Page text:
The only ding on them is you can’t charge them via USB, which would be nice (I have other solar lights that do work this way for times when the sun isn’t cooperating). But put them out on a sunny morning, and they will be fully charged by afternoon and that charge will last 3-4 evenings.
Lights that hang outside and do nothing but sparkle in the dark are just plain fun and when they are solar-powered, even better! I put them up to outline the outside wall of my trailer (door side) and either front or back, depending on my mood. They have different flash and blink modes, as well as no-blink mode, and they are fun, primary colors. Rather than leave the porch light on when you’re out for the evening, leave these on and put a smile on your face when you arrive home! The solar charger works well, I’ve had the lights on for several hours and night and not run out of juice.
Propane tanks made by Viking Composite are lightweight, so they are easy to carry, and they will melt rather than explode in a fire (which I hope I never have to test in real life). You can also shake them gently to see exactly how much propane is in the tank, so no more guessing or dealing with bad gauges. I have two of the 17-pounders, mounted on my tongue with the Viking two-tank tray. I used industrial-strength Velcro to fasten the tray to tongue frame, and then used Velcro straps wrapped through the tray holes and tongue frame as an extra measure.
Note that I don’t have a bike rack or bikes on the tongue, so I have a bit of tongue weight to spare for a second tank. Even though these are lighter than steel tanks, that second tank does add weight. And if you have the bike rack, make sure you buy a tank that will fit under it (the 22 pound tanks might be too tall).
RV Holding Tank Treatment: This stuff is great. It’s non-toxic, organic, and it works. It is a powder, so no worry about liquid spilling. It does the job. I won’t use anything else in my black tank.
Shade Cloth (Aluminet): I have two sizes, the 7×6 feet one that fits front or back of my Alto, and the 7×10 foot size that can hang on either side. These things really block the heat of the sun on aluminum, and I can feel the difference putting my hand on the inside wall (when the wall is in direct sun in 80F weather, it’s too hot to put your hand on it for more than a few seconds; with the cloth, it just feels warm).
I hang the Aluminet cloths using these all-plastic Command Strips stuck to the outside of my Alto. All plastic means that the rain and damp won’t rust them out, and these particular hooks are long and narrow enough to work well with the cloth’s grommets. You can’t have enough command hooks inside your trailer, so go for it and get different sizes of hooks at the same time you buy these.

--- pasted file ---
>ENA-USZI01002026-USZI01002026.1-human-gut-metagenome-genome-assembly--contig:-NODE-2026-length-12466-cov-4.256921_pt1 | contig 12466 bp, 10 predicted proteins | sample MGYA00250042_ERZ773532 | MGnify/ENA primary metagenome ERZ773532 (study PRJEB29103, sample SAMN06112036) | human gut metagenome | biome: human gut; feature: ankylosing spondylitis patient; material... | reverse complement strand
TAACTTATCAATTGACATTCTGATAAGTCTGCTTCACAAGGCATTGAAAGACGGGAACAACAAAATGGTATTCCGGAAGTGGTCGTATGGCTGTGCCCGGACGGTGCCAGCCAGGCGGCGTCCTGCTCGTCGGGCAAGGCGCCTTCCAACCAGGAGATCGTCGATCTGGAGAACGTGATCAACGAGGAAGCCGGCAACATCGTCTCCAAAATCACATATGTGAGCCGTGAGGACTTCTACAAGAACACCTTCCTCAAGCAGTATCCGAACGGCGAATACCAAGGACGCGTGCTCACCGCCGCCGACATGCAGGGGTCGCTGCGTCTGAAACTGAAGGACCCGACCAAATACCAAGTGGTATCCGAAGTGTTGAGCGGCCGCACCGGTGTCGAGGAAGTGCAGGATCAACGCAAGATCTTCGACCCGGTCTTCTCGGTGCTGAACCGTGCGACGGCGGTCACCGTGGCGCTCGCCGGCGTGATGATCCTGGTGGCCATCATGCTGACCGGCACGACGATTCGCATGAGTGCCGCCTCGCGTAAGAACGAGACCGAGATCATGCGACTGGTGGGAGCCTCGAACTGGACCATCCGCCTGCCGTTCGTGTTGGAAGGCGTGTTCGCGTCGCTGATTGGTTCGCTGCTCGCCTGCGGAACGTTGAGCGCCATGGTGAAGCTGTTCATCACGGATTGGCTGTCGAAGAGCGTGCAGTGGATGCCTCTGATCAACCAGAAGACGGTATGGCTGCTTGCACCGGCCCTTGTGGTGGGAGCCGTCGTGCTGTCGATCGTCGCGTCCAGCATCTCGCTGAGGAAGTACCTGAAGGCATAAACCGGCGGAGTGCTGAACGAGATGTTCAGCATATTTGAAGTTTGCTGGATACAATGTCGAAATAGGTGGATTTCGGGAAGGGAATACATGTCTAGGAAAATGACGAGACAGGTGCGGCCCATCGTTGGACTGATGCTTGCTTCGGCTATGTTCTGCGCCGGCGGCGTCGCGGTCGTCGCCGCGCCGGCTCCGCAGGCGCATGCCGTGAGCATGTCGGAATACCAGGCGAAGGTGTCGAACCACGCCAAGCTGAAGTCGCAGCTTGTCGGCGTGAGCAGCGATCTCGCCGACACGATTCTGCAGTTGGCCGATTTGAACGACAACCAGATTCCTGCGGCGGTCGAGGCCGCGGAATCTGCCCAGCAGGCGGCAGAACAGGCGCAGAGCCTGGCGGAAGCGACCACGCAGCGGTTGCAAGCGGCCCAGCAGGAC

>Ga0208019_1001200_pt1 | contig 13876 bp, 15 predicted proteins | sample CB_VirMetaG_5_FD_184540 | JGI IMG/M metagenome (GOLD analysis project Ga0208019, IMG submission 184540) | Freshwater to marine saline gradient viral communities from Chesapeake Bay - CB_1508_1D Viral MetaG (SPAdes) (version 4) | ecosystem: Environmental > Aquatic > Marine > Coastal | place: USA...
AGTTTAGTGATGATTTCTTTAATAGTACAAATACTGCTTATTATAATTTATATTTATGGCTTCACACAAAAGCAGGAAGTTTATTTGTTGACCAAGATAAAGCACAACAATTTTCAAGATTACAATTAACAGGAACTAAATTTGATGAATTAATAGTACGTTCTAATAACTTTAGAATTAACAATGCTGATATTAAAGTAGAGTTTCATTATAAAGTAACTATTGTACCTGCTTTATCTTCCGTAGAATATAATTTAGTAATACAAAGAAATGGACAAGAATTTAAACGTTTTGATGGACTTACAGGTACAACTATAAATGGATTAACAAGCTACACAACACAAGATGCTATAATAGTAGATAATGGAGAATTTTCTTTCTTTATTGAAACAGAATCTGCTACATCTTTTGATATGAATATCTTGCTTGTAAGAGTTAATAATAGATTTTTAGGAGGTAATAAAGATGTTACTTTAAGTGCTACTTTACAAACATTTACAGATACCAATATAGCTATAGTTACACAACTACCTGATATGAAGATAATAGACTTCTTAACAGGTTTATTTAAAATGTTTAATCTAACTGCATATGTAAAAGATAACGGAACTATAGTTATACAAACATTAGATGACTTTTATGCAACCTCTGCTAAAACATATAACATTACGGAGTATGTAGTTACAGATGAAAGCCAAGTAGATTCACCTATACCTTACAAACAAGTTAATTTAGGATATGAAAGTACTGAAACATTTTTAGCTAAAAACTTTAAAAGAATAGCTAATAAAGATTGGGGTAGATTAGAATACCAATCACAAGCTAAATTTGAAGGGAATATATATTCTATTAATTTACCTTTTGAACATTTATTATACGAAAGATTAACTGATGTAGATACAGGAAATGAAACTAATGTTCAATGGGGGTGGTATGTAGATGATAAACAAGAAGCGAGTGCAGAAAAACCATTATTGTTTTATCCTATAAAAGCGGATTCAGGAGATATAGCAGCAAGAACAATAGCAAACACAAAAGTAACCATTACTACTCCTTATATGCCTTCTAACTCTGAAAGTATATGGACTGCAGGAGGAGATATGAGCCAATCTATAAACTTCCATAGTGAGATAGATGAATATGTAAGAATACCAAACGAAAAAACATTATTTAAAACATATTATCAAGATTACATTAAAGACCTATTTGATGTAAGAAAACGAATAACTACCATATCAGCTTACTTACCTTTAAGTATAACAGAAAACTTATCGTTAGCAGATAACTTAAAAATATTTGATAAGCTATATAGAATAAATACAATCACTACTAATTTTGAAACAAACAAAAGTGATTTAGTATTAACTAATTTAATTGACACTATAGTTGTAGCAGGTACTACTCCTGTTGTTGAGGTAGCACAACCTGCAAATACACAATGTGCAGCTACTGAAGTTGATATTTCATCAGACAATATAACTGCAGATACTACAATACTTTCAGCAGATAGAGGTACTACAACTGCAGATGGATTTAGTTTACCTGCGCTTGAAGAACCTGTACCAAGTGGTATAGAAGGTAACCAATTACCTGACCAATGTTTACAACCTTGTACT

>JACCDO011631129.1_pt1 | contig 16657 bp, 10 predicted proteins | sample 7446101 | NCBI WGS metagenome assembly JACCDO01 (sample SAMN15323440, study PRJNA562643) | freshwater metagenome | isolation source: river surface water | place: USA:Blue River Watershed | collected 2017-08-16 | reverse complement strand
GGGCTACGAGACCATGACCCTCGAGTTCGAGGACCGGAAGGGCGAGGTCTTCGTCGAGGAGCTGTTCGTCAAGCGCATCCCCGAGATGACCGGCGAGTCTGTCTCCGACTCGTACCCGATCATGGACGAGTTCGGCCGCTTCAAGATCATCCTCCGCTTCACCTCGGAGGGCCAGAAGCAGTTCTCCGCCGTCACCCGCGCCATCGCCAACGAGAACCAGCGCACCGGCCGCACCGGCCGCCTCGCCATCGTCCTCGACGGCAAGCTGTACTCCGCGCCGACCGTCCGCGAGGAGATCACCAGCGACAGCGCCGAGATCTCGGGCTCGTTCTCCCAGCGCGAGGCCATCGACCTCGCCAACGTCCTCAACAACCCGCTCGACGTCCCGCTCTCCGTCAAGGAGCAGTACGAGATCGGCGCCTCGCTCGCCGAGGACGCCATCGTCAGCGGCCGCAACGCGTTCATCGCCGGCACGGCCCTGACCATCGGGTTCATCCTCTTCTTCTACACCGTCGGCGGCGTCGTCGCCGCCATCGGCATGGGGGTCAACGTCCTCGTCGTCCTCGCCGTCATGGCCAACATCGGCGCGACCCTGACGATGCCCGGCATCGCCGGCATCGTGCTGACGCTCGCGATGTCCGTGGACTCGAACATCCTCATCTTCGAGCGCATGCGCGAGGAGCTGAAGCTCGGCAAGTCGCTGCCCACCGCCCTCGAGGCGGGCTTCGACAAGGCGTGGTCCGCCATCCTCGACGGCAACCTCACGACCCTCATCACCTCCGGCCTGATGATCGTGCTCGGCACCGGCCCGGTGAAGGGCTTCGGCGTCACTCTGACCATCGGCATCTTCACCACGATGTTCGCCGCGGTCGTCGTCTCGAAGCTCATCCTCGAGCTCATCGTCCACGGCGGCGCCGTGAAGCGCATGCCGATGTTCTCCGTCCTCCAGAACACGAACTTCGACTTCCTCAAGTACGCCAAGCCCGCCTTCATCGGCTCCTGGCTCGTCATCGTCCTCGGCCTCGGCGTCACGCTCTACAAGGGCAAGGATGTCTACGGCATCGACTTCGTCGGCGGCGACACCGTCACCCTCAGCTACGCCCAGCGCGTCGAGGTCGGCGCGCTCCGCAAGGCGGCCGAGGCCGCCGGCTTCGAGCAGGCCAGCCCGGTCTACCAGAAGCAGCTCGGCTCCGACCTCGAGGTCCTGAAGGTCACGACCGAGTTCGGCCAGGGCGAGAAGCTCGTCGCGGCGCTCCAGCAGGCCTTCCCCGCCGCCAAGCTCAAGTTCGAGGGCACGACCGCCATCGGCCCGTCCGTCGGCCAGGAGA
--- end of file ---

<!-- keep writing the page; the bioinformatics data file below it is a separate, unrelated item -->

Step: This little step make it easier to get in and out of the Alto and it’s also handy for tasks outside the Alto. The adjustable legs help level a site that isn’t, although I do recommend spraying them with teflon or silicone lubricant if you’re in damp or rainy conditions.
Teapot: I love this collapsible little thing, because I don’t drink a lot of hot beverages, but when I want one, I can make it easily without lugging a big teakettle around all the time. It folds down to about 1.5 inches high and the handle unscrews to fold down along the base. Cool device, literally! Only the bottom gets hot because the rest is silicone!
Towing Mirrors: I use these because they give me a better view of what is behind and beside me when I am towing. Some people use towing mirrors, some don’t. I like having them. These stay put and they have quality mirrors, so they are an essential part of my towing setup. They are easily removable, or you can fold your car mirrors in when parked. I tend to remove them if I’m staying put for a week, so I use a gold-colored Sharpie to mark where the installation positions are.
Travel Map (US States): This fun sticker map fits neatly onto the door of the Alto and it’s fun to add states as I camp in them. What’s not to like?!
Trimetric Battery Monitor (TM-2030-RV): Having data that shows how much battery I have left, as well as how many amps I’m using, and the charging rate has completely changed my understanding of my power usage and storage. I had friends install mine (I avoid as much electronic work as I can), and it took them under an hour to do.
Vacuum Cleaner (Black and Decker): This little thing works really well in an RV. It holds a charge well, gets into the tracks for doors and cupboards and will even suck up bugs if you’re invaded by an ill-timed evening door opening (this I know for sure…)
Water Filter: One of the great unknowns in camping is water quality. This filter helps a ton in making sure I put good quality water into my freshwater tank. Look around any campground and you’ll see a ton of these in use, because they work. You’ll need to change the filter, and timing depends on how much you use it; I change it every 3 months as a full-timer.